It’s true that dogs are fond of sniffing everything.
You’ll often see them smell different objects. Or places and animals (dead or alive).
And of course, their favorite human!
But your pooch only sniffs a certain part of your body.
Which might make you wonder:
“Why does it have to be my eyes?”
Continue reading to find out:
- Common diseases that dogs can detect by sniffing.
- 11 surprising reasons why your dog sniffs your face.
- An easy trick to use a dog’s sniffing ability in scent detection.
- And a lot more…
Table of contents
- Why does my dog sniff my eyes?
- 11 reasons why your dog sniffs your eyes
- #1: This is Fido’s expression of love
- #2: Your dog is excited
- #3: Your pooch is seeking attention
- #4: Your pawed baby is greeting you
- #5: This is a part of Fido’s primary instinct
- #6: Fido is investigating you
- #7: Your fur baby is checking your health
- #8: This might be a reinforced behavior
- #9: Your dog smells something nice
- #10: Your pooch is sensing a new smell
- #11: Your pooch is familiarizing your eye’s scent
Why does my dog sniff my eyes?
Your dog sniffs your eyes because of affection. Or for attention, due to excitement, instinct, or getting rewarded. They might also do this to greet, investigate, check your health, be familiar with your eye’s scent. They could smell something pleasant, or new odors from your eyes.
11 reasons why your dog sniffs your eyes
#1: This is Fido’s expression of love
For sure you love your dog.
But did you know that your pooch loves you too?
Dr. Coren says that dogs are capable of love and to feel loved. And canines have different ways of expressing this emotion.
Some pooches may convey their love by sniffing their dog parent’s eyes.
This could be the case if they stare into your eyes. And then proceed on sniffing them. Or vice versa.
A study shows that mutual gazing between dogs and their humans increases the release of oxytocin in dogs.
“Hold on! What’s that?”
Oxytocin a.k.a. the love hormone. Which humans and dogs alike have.
This hormone helps build:
#2: Your dog is excited
Are you fond of making your dog excited?
If so, then your dog might sniff your eyes due to excitement.
This will be the case if your dog starts to sniff your eyes while you’re doing something.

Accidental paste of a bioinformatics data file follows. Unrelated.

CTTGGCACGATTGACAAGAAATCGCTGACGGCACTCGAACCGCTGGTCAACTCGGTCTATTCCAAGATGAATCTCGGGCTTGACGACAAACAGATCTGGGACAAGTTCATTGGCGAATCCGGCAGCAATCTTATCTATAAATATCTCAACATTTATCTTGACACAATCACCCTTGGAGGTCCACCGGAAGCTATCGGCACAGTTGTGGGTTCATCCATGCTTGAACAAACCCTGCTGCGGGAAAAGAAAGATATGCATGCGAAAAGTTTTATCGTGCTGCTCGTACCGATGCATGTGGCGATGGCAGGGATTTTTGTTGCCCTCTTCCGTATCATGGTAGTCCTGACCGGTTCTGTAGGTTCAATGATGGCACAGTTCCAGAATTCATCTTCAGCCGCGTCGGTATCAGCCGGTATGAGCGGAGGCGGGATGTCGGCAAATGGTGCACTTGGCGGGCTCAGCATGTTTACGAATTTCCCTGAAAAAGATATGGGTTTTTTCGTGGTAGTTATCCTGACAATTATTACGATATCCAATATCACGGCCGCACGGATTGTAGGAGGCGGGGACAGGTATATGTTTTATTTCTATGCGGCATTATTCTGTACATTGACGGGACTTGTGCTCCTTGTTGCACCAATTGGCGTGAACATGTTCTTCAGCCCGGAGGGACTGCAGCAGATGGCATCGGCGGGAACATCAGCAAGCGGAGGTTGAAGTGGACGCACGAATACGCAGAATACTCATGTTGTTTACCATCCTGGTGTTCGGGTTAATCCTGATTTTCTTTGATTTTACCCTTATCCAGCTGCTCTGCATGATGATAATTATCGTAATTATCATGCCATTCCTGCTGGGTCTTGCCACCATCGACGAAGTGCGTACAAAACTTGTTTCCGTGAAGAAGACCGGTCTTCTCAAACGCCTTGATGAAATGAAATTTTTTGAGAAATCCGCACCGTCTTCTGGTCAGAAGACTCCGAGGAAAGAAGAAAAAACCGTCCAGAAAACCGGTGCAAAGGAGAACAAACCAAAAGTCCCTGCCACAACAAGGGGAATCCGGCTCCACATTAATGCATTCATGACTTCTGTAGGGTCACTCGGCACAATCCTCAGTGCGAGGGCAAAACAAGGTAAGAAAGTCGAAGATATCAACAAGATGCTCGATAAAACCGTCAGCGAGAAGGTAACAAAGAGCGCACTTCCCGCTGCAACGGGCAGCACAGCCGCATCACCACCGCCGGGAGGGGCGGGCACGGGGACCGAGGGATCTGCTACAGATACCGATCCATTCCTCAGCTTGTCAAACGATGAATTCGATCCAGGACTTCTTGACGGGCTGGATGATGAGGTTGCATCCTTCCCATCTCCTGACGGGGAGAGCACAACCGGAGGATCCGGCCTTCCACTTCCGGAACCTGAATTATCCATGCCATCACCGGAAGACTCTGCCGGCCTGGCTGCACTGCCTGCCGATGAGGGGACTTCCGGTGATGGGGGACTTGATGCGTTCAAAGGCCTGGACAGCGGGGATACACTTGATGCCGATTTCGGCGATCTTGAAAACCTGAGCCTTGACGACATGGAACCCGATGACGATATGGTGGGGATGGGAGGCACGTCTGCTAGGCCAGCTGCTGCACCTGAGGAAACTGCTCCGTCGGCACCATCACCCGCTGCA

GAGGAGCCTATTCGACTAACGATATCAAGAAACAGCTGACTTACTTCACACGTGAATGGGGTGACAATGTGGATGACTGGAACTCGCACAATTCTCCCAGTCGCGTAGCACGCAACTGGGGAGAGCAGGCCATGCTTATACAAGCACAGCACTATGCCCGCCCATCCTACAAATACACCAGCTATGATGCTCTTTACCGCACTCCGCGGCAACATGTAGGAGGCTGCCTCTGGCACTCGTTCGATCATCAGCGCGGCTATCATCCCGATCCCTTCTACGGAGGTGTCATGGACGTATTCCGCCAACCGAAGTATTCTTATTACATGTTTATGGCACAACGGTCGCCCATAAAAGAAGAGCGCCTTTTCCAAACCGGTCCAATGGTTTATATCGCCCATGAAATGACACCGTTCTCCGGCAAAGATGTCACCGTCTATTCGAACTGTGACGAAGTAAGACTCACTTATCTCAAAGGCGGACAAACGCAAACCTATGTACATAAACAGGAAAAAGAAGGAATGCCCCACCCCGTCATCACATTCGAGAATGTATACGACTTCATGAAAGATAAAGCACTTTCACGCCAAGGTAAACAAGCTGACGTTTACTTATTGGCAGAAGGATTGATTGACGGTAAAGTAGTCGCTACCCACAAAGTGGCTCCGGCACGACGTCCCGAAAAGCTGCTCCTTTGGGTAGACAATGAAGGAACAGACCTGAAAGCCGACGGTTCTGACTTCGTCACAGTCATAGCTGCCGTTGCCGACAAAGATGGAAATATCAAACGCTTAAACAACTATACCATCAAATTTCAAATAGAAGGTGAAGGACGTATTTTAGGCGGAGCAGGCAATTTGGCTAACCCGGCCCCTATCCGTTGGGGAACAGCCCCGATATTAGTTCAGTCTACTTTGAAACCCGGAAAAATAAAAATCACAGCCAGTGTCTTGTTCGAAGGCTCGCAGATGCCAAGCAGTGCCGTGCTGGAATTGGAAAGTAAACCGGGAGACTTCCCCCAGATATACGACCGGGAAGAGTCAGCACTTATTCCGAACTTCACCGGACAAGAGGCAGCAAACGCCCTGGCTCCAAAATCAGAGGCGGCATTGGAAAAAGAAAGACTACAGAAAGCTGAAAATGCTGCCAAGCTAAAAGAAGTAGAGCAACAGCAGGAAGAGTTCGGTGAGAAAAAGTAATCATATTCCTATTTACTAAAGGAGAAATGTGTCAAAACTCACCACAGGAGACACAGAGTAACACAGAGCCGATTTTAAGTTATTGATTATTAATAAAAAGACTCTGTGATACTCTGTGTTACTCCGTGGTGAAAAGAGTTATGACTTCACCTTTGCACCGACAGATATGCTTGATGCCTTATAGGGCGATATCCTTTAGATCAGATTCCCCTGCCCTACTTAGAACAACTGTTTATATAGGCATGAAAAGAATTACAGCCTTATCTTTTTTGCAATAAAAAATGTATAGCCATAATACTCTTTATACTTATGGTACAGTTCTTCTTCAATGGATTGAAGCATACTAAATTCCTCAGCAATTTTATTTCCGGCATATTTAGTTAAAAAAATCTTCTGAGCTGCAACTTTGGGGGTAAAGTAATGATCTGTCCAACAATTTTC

Especially if it’s something exciting and can be really fun for them. Such as opening a bag of treats or taking their toys out.
And they may happen to be near your face during that time. Which makes your eyes accessible for their sniffing frenzy.
Your dog might do this unconsciously. Just like a part of their zoomies that they can’t control.
Also, you’ll know if your dog’s excited through their body language. Watch out for:
- Ears down.
- A soft gaze.
- Open mouth.
- Relaxed eyes.
- Smooth brows.
- Hanging tongue.
- Tail high and wagging.
- Relaxed body posture.
Aside from that, some dog breeds get more excited than others. Especially the hyperactive ones. Here are some of them:
- Bichon Frise.
- Labrador Retriever.
- English Toy Spaniel.
#3: Your pooch is seeking attention
Sniffing your eyes could also be your dog’s way of grabbing your attention.
Think about it. Sniffing your eyes is like forcing you to pay attention.
This will make your dog see you face to face. And they can also make sure that you’re focused on them.
You won’t be able to see anything else but their noses.
Plus, it’s a more polite way of seeking your attention. Rather than vocalizing, being destructive, or aggressive.
This might feel like they’re invading your personal space. But this could be the best attention-grabbing move for your pooch.
#4: Your pawed baby is greeting you
Wolves are a dog’s ancestors. And in the past, they’ve made good use of sniffing in socializing.
They actually use this behavior as a form of greeting their pack members. And canines have adopted this too.
Now, in domestication, your pooch might sniff your eyes for the same reason. Also, add the fact that you’re considered as their (human) pack.
And this would be the case if they also sniff other parts of your face. Which includes your mouth and nose.
Particularly if this behavior occurs when you just got home as if saying: